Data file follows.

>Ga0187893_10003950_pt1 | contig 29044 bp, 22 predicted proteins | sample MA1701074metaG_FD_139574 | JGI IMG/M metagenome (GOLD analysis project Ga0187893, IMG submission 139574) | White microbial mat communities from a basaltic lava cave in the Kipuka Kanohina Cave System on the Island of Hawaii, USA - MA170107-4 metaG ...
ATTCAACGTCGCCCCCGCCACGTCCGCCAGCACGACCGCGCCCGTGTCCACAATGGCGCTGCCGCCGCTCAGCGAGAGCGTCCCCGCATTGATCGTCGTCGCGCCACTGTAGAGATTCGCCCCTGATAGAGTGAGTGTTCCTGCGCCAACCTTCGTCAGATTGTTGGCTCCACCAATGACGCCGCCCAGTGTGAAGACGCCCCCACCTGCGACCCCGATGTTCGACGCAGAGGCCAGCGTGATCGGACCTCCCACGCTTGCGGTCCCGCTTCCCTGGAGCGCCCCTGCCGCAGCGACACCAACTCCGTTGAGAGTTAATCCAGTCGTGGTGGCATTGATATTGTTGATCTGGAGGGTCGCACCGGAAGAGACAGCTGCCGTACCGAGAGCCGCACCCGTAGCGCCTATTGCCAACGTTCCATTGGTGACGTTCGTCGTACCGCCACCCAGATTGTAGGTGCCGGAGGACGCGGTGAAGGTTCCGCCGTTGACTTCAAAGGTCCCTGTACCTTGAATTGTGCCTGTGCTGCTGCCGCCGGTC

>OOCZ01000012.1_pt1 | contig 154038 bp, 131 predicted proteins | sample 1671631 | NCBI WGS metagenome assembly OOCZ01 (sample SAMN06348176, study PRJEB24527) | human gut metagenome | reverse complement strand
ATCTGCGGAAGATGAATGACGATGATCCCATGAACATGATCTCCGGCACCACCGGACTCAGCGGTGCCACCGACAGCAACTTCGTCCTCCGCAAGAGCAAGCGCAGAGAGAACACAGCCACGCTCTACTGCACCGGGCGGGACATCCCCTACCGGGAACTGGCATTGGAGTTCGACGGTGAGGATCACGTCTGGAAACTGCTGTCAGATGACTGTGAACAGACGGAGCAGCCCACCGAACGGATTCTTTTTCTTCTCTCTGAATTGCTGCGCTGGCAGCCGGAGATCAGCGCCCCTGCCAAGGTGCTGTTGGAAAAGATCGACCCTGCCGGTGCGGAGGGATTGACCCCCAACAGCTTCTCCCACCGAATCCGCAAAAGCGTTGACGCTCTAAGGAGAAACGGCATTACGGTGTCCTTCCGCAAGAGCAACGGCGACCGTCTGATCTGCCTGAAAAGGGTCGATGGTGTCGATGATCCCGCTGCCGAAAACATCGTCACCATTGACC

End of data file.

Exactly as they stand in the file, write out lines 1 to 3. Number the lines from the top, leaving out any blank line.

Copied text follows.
>Ga0187893_10003950_pt1 | contig 29044 bp, 22 predicted proteins | sample MA1701074metaG_FD_139574 | JGI IMG/M metagenome (GOLD analysis project Ga0187893, IMG submission 139574) | White microbial mat communities from a basaltic lava cave in the Kipuka Kanohina Cave System on the Island of Hawaii, USA - MA170107-4 metaG ...
ATTCAACGTCGCCCCCGCCACGTCCGCCAGCACGACCGCGCCCGTGTCCACAATGGCGCTGCCGCCGCTCAGCGAGAGCGTCCCCGCATTGATCGTCGTCGCGCCACTGTAGAGATTCGCCCCTGATAGAGTGAGTGTTCCTGCGCCAACCTTCGTCAGATTGTTGGCTCCACCAATGACGCCGCCCAGTGTGAAGACGCCCCCACCTGCGACCCCGATGTTCGACGCAGAGGCCAGCGTGATCGGACCTCCCACGCTTGCGGTCCCGCTTCCCTGGAGCGCCCCTGCCGCAGCGACACCAACTCCGTTGAGAGTTAATCCAGTCGTGGTGGCATTGATATTGTTGATCTGGAGGGTCGCACCGGAAGAGACAGCTGCCGTACCGAGAGCCGCACCCGTAGCGCCTATTGCCAACGTTCCATTGGTGACGTTCGTCGTACCGCCACCCAGATTGTAGGTGCCGGAGGACGCGGTGAAGGTTCCGCCGTTGACTTCAAAGGTCCCTGTACCTTGAATTGTGCCTGTGCTGCTGCCGCCGGTC

>OOCZ01000012.1_pt1 | contig 154038 bp, 131 predicted proteins | sample 1671631 | NCBI WGS metagenome assembly OOCZ01 (sample SAMN06348176, study PRJEB24527) | human gut metagenome | reverse complement strand